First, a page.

What's in a Name?

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Michael
Gender:  Masculine
Usage:  English, German, Swedish, Norwegian, Danish, Dutch, Czech, Biblical, Biblical Latin, Biblical Greek
Pronunciation:  MIE-kəl (English), MI-khah-el (German)

Meaning & History
Derived from the Hebrew name Mikha'el, meaning "who is like God?" - a rhetorical question, because no one is like God.  Michael is the archangel of the Bible, a warrior and leader of heaven's armies, considered by many as the patron saint of soldiers.  He is a great prince and guardian of Israel (Daniel 10:13, 21; 12:1).  He has disputed with the Devil (Jude 9) and in the End Times, he and his angels will fight the dragon (Rev. 12:7)

Bearers of this name include nine Byzantine emperors, among them Michael VIII Palaeologus, who restored the empire in the 13th century.  Michael has been commonly used in Western Europe since the Middle Ages, and in England since the 12th century.  It has been borne, in numerous spellings, by rulers of Russia, Romania, Poland, and Portugal.  More modern bearers of this name are British chemist/physicist Michael Faraday (1791-1867) and basketball star Michael Jordan (1963-)


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Eowyn
Gender:  Feminine
Usage:  Literature
Pronunciation:  AY-ə-win (English)

Meaning & History
Means "horse joy" in Old English.  This name was invented by J.R.R. Tolkien and given to the swordmaiden of Rohan, niece of King Theoden in the novel "Lord of the Rings" (1954).  Tolkien used Old English to represent the Rohirric language in the world of the Middle Earth.  Eowyn, in the Battle of the Pelennor Fields, slays the Lord of the Nazgul ("I am no man!").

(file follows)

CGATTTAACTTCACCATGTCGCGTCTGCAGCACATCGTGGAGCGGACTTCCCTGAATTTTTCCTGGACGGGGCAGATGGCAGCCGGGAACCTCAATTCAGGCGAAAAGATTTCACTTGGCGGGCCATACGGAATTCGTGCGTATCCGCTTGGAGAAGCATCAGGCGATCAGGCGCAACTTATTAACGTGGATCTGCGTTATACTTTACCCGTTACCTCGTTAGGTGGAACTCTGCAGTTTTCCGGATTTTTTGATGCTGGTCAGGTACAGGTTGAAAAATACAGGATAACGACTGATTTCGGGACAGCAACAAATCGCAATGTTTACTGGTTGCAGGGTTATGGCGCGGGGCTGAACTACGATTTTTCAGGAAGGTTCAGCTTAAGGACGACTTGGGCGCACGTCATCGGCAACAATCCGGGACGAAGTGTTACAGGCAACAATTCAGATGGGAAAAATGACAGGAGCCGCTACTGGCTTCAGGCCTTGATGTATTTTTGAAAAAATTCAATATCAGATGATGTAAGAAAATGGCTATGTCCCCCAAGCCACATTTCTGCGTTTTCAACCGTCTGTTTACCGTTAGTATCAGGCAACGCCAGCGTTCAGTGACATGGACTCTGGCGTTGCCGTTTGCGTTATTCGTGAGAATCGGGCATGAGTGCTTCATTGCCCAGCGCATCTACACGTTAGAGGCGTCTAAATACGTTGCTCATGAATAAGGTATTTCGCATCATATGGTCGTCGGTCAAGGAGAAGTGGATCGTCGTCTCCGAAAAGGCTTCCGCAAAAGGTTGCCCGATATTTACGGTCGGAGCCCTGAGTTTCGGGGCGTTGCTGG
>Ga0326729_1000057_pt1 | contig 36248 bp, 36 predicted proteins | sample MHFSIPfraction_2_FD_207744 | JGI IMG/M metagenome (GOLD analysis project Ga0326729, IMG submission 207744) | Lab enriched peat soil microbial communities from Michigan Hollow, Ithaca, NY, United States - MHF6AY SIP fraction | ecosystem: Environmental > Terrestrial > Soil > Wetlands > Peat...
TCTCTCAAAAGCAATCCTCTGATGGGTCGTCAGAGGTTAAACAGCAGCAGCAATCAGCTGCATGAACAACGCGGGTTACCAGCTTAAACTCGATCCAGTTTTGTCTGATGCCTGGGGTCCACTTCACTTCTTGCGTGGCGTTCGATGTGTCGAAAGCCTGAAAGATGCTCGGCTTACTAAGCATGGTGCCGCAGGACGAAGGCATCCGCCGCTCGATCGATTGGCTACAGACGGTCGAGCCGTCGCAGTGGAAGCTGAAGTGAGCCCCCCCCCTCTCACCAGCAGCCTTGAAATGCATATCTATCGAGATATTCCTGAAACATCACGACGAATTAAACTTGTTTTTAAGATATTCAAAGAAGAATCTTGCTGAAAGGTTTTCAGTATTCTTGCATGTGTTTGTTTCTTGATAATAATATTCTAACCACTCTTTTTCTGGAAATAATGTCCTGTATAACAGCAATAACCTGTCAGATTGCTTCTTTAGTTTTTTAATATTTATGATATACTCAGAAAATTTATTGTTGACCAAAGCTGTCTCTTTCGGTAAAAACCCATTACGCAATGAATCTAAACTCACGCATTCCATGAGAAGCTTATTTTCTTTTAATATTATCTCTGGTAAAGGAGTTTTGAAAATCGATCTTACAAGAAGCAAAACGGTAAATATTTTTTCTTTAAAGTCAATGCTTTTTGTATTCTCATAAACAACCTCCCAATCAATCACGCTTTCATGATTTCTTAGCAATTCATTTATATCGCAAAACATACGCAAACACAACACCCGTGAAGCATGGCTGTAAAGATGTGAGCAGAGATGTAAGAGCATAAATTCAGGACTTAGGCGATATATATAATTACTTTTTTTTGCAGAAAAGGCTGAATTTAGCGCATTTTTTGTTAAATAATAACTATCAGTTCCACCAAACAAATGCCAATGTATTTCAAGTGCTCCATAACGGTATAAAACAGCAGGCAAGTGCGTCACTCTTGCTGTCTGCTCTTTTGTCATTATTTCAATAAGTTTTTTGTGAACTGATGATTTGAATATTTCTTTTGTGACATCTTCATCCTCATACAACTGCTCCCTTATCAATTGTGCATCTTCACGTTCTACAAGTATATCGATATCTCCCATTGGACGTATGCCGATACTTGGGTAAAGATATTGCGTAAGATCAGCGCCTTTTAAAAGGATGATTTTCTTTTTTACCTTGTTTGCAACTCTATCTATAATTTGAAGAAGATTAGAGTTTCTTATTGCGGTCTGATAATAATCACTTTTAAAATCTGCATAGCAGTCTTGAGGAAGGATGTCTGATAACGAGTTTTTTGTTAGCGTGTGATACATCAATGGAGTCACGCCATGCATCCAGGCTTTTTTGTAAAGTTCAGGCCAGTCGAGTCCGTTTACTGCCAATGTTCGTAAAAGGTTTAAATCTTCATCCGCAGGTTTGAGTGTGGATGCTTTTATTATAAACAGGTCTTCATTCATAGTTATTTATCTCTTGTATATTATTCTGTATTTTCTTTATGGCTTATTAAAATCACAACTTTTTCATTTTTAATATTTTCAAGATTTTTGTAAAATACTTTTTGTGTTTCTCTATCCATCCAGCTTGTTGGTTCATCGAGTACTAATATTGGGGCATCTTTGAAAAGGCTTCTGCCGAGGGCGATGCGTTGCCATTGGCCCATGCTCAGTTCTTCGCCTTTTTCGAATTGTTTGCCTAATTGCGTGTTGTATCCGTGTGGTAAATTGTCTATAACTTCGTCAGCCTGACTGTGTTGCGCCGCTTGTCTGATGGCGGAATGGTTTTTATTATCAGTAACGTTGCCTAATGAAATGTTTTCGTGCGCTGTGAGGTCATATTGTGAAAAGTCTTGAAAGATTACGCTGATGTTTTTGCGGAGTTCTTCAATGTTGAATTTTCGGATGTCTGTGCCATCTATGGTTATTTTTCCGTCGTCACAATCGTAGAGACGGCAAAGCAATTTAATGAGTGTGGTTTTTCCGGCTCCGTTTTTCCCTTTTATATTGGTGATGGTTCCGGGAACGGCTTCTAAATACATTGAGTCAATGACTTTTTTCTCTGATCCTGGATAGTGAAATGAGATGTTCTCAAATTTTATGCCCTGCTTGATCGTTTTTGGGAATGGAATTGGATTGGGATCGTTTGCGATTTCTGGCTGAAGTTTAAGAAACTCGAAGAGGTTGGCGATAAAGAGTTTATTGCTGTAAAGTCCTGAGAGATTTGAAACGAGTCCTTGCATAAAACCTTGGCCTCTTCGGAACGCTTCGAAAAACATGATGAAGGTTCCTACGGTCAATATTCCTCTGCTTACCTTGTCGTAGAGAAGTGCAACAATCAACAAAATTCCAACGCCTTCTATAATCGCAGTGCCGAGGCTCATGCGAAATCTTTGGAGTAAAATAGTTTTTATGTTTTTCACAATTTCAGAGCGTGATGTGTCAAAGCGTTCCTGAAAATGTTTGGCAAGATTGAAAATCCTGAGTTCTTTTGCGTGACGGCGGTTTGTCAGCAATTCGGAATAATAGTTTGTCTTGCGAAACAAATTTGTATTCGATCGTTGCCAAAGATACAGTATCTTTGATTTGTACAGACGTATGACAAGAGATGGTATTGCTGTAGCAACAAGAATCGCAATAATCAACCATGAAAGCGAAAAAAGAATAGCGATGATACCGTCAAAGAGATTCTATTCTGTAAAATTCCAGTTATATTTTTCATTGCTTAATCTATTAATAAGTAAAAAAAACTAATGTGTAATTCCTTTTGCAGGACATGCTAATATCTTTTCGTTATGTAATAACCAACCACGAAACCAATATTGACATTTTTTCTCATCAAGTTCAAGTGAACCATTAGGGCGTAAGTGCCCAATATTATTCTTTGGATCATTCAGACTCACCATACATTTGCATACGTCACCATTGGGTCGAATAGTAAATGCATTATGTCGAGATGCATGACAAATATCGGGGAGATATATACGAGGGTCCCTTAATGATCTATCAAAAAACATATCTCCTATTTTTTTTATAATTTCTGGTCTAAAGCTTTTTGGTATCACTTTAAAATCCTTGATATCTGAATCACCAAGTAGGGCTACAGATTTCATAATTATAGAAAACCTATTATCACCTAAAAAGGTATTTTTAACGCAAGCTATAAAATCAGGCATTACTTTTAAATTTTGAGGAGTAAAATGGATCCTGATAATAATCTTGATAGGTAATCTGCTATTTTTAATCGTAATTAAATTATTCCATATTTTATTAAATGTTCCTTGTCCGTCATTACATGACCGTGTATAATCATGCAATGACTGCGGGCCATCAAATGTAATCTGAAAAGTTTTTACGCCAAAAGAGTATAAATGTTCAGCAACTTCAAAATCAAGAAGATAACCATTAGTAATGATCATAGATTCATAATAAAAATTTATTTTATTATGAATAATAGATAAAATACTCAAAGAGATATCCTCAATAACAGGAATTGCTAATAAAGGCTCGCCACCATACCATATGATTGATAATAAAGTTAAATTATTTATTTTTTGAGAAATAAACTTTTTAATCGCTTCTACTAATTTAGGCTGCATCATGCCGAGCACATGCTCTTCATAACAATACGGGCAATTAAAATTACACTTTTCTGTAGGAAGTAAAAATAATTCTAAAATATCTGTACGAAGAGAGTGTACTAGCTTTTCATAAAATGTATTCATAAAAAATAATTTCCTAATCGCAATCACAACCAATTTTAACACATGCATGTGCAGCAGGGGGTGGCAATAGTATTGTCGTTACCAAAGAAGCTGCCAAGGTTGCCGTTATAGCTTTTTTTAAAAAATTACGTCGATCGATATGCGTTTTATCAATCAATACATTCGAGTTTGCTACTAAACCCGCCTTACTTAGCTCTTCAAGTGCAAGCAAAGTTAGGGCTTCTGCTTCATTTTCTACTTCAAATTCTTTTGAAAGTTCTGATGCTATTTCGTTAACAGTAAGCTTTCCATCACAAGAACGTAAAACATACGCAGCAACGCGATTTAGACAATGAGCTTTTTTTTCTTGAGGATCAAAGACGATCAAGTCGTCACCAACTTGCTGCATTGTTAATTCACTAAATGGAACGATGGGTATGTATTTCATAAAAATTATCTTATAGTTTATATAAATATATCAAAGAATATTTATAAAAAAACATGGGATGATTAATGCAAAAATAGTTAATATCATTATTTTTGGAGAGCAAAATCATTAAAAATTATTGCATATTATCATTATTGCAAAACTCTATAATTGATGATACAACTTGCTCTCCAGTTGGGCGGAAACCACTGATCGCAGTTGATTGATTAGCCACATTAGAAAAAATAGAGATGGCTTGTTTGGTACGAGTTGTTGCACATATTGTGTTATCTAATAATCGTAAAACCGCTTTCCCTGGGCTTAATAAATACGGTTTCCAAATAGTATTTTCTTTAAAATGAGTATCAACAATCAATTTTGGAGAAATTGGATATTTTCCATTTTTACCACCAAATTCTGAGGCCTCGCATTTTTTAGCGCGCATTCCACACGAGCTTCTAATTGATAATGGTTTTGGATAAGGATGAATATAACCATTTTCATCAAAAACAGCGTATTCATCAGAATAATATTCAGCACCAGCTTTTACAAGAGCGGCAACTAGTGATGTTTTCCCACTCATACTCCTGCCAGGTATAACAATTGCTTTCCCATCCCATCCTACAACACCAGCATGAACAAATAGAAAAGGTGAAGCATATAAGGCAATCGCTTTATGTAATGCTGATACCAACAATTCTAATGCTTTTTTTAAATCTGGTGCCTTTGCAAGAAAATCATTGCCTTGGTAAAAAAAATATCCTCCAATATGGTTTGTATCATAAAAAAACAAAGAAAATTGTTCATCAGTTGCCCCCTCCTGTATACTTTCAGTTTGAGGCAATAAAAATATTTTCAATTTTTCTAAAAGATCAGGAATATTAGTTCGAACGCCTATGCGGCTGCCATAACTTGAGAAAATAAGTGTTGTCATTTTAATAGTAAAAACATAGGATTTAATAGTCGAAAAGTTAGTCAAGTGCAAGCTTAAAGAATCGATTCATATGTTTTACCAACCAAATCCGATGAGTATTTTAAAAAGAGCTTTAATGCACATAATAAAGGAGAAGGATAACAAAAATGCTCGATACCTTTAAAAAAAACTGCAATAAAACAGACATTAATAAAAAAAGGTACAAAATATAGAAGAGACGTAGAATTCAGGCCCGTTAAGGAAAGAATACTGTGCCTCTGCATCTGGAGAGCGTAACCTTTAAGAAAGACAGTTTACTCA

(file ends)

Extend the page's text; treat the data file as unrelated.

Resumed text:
Matthias
Gender:  Masculine
Usage:  Greek, German, Swedish, Norwegian, Danish, French, Dutch, Biblical, Biblical Latin, Biblical Greek
Pronunciation:  mah-TEE-ahs (German), -THIE-əs (Egnlish)

Meaning & History
A variant of Matthaios, derived from Matthew, meaning "gift of YAHWEH." In the New Testament, Matthaios is the name of the apostle chosen to replace Judas Iscariot.  This was also borne by kings of Hungary, including Matthias I, who made important reforms to the kingdom in the 15th century.



Echo
Gender:  Feminine
Usage:  Greek Mythology
Pronunciation:  E-ko (English)

Meaning & History
Means "echo" (umm... yes?), the word for repeating reflected sound, which is taken from the Greek word eche "sound."  In Greek mythology, Echo was a nymph given a speech impediment by Hera, so that she could only repeat what others said.  She fell in love with Narcissus, but her love was not returned, and she wasted away until nothing remained save her voice.

In the western fiction novel entitled "Ride the River" by Louis L'Amour, Echo is the given name for the main character, Echo Sackett, a girl who inherited a small fortune and set off to retrieve it.  She encounters many dangers along the way, meets new friends and enemies alike, and proves herself worthy to "ride the river with."  Written in first person, I must say it is one of my personal favorites of the Sackett series.


3 comments

Morgan said...

I love when you have the whats in a name posts.

and I told you I would give you the link to the blog where the girl helped sew the costumes for Beyond the Mask so here it is: http://thelastroseofsummer-michaela.blogspot.com/

Had a good time meeting you and your family the other night

Sam said...

Oh, I love Ride the River! One of Louis L'Amour's best if you ask me...of course I've only read three, hehe...

Sarah Dake said...

Lady Morgan, my family greatly enjoyed meeting you and yours, can't wait for next time! I'm glad you enjoy the Names posts!! More to come! Any requests?

Lady Sam, yes! Ride the River ranks up there next to the Walking Drum in my opinion! Love L'Amours books!

Thanks for commenting, ladies!